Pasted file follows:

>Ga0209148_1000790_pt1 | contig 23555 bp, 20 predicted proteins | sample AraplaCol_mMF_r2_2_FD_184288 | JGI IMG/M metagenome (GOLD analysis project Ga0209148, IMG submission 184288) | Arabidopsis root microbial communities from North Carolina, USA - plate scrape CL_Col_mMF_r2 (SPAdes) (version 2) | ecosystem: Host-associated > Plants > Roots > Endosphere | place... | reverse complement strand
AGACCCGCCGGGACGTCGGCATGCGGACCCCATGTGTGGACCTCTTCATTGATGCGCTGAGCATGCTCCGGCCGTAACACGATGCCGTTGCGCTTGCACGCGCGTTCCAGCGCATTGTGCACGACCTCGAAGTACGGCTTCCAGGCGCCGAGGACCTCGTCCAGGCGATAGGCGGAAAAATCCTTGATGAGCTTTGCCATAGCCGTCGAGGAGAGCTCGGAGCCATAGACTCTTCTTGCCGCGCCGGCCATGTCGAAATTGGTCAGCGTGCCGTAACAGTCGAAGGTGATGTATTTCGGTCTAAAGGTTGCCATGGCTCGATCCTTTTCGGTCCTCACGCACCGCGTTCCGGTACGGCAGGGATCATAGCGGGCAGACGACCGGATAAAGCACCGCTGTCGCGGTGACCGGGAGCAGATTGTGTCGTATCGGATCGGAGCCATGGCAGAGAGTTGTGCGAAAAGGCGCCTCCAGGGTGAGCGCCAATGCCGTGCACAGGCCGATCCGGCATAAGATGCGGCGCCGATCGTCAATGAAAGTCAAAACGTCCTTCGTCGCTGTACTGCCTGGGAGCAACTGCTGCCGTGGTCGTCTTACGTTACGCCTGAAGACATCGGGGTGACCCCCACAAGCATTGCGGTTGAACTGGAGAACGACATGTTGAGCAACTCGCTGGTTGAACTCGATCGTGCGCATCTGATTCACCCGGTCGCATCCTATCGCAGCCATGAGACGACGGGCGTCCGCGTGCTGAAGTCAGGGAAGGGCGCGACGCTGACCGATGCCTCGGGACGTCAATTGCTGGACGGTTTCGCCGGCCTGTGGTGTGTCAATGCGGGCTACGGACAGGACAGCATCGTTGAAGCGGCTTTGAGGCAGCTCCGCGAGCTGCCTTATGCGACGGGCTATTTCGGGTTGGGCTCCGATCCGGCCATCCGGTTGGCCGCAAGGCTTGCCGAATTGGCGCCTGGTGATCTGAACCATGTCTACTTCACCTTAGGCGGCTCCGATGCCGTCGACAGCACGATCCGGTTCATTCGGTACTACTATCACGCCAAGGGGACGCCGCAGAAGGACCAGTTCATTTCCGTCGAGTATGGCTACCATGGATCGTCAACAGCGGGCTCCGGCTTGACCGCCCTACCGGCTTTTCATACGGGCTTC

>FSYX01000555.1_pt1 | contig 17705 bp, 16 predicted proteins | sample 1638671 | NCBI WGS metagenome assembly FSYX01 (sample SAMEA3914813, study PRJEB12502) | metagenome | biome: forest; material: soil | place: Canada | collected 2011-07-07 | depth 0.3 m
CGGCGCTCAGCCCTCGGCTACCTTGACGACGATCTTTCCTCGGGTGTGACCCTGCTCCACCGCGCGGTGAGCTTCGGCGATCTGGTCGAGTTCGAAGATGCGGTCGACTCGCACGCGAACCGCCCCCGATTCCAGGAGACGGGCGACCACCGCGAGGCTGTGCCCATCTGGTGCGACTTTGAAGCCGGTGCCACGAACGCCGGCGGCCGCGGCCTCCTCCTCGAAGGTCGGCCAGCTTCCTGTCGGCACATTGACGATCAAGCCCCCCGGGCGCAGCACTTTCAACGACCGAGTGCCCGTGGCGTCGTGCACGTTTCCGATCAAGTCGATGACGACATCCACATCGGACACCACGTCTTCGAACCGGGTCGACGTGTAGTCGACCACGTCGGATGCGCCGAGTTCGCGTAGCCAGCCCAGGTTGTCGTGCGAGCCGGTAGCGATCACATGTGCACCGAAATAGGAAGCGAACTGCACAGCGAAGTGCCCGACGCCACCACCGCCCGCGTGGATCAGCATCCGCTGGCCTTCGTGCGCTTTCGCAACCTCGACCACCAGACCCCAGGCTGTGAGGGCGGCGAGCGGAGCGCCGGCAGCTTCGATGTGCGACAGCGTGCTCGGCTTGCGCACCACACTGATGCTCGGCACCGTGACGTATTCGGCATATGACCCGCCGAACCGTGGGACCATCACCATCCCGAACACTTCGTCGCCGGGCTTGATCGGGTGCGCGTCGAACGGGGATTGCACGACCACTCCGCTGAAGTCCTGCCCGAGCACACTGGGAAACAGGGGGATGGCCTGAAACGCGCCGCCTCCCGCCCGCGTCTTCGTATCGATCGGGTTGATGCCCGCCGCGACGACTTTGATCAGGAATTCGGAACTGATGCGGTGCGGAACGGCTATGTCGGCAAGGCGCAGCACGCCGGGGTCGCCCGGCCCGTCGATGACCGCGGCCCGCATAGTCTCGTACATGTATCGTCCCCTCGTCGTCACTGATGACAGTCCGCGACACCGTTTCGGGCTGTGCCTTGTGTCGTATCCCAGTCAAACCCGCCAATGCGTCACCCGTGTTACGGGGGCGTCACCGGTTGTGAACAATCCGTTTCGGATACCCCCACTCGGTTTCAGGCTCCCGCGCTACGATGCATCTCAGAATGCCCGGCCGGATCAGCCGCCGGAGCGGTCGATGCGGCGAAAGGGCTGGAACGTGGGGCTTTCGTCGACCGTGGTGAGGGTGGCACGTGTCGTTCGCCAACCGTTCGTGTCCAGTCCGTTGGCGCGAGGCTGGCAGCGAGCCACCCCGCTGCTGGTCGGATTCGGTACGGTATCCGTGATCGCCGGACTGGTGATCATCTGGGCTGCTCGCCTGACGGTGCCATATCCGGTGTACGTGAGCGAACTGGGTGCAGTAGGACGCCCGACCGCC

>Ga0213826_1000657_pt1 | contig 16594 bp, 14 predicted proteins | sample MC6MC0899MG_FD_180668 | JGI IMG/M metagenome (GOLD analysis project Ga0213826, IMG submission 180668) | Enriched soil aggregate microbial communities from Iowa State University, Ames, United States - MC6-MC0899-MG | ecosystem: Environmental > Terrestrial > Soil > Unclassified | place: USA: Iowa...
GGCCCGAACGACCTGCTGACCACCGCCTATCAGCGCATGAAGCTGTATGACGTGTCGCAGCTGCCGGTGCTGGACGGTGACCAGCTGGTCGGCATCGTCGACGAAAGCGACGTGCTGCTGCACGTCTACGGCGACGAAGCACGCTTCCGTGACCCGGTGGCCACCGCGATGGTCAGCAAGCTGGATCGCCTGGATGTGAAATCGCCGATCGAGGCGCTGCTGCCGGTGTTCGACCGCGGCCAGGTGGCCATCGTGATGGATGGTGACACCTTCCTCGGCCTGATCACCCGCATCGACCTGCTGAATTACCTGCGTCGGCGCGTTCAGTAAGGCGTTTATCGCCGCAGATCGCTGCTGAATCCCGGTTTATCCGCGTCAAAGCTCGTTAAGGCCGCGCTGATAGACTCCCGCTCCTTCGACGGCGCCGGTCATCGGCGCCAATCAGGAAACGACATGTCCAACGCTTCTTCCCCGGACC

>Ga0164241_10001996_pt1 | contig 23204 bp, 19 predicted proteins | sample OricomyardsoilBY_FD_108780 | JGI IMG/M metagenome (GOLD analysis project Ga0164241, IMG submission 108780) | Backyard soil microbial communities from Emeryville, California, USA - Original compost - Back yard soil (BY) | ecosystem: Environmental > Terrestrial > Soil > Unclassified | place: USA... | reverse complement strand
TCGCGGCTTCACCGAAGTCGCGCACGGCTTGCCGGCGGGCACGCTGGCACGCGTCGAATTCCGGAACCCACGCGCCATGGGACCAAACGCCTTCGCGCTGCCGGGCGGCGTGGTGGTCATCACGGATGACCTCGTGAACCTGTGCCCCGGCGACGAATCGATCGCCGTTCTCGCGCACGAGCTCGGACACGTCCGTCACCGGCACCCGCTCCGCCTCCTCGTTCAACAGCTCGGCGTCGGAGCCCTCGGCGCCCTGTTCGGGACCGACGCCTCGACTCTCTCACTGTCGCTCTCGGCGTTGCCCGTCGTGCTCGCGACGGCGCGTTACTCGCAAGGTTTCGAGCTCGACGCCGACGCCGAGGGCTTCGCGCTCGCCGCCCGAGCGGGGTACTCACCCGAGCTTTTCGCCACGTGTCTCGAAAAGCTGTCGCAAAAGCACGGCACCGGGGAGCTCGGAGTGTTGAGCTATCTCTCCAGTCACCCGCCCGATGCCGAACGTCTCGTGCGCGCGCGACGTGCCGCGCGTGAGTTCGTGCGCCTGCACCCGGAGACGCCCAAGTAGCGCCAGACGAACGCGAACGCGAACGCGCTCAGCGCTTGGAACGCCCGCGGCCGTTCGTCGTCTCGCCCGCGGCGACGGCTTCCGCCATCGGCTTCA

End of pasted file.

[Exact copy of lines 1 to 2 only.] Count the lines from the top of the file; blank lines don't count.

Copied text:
>Ga0209148_1000790_pt1 | contig 23555 bp, 20 predicted proteins | sample AraplaCol_mMF_r2_2_FD_184288 | JGI IMG/M metagenome (GOLD analysis project Ga0209148, IMG submission 184288) | Arabidopsis root microbial communities from North Carolina, USA - plate scrape CL_Col_mMF_r2 (SPAdes) (version 2) | ecosystem: Host-associated > Plants > Roots > Endosphere | place... | reverse complement strand
AGACCCGCCGGGACGTCGGCATGCGGACCCCATGTGTGGACCTCTTCATTGATGCGCTGAGCATGCTCCGGCCGTAACACGATGCCGTTGCGCTTGCACGCGCGTTCCAGCGCATTGTGCACGACCTCGAAGTACGGCTTCCAGGCGCCGAGGACCTCGTCCAGGCGATAGGCGGAAAAATCCTTGATGAGCTTTGCCATAGCCGTCGAGGAGAGCTCGGAGCCATAGACTCTTCTTGCCGCGCCGGCCATGTCGAAATTGGTCAGCGTGCCGTAACAGTCGAAGGTGATGTATTTCGGTCTAAAGGTTGCCATGGCTCGATCCTTTTCGGTCCTCACGCACCGCGTTCCGGTACGGCAGGGATCATAGCGGGCAGACGACCGGATAAAGCACCGCTGTCGCGGTGACCGGGAGCAGATTGTGTCGTATCGGATCGGAGCCATGGCAGAGAGTTGTGCGAAAAGGCGCCTCCAGGGTGAGCGCCAATGCCGTGCACAGGCCGATCCGGCATAAGATGCGGCGCCGATCGTCAATGAAAGTCAAAACGTCCTTCGTCGCTGTACTGCCTGGGAGCAACTGCTGCCGTGGTCGTCTTACGTTACGCCTGAAGACATCGGGGTGACCCCCACAAGCATTGCGGTTGAACTGGAGAACGACATGTTGAGCAACTCGCTGGTTGAACTCGATCGTGCGCATCTGATTCACCCGGTCGCATCCTATCGCAGCCATGAGACGACGGGCGTCCGCGTGCTGAAGTCAGGGAAGGGCGCGACGCTGACCGATGCCTCGGGACGTCAATTGCTGGACGGTTTCGCCGGCCTGTGGTGTGTCAATGCGGGCTACGGACAGGACAGCATCGTTGAAGCGGCTTTGAGGCAGCTCCGCGAGCTGCCTTATGCGACGGGCTATTTCGGGTTGGGCTCCGATCCGGCCATCCGGTTGGCCGCAAGGCTTGCCGAATTGGCGCCTGGTGATCTGAACCATGTCTACTTCACCTTAGGCGGCTCCGATGCCGTCGACAGCACGATCCGGTTCATTCGGTACTACTATCACGCCAAGGGGACGCCGCAGAAGGACCAGTTCATTTCCGTCGAGTATGGCTACCATGGATCGTCAACAGCGGGCTCCGGCTTGACCGCCCTACCGGCTTTTCATACGGGCTTC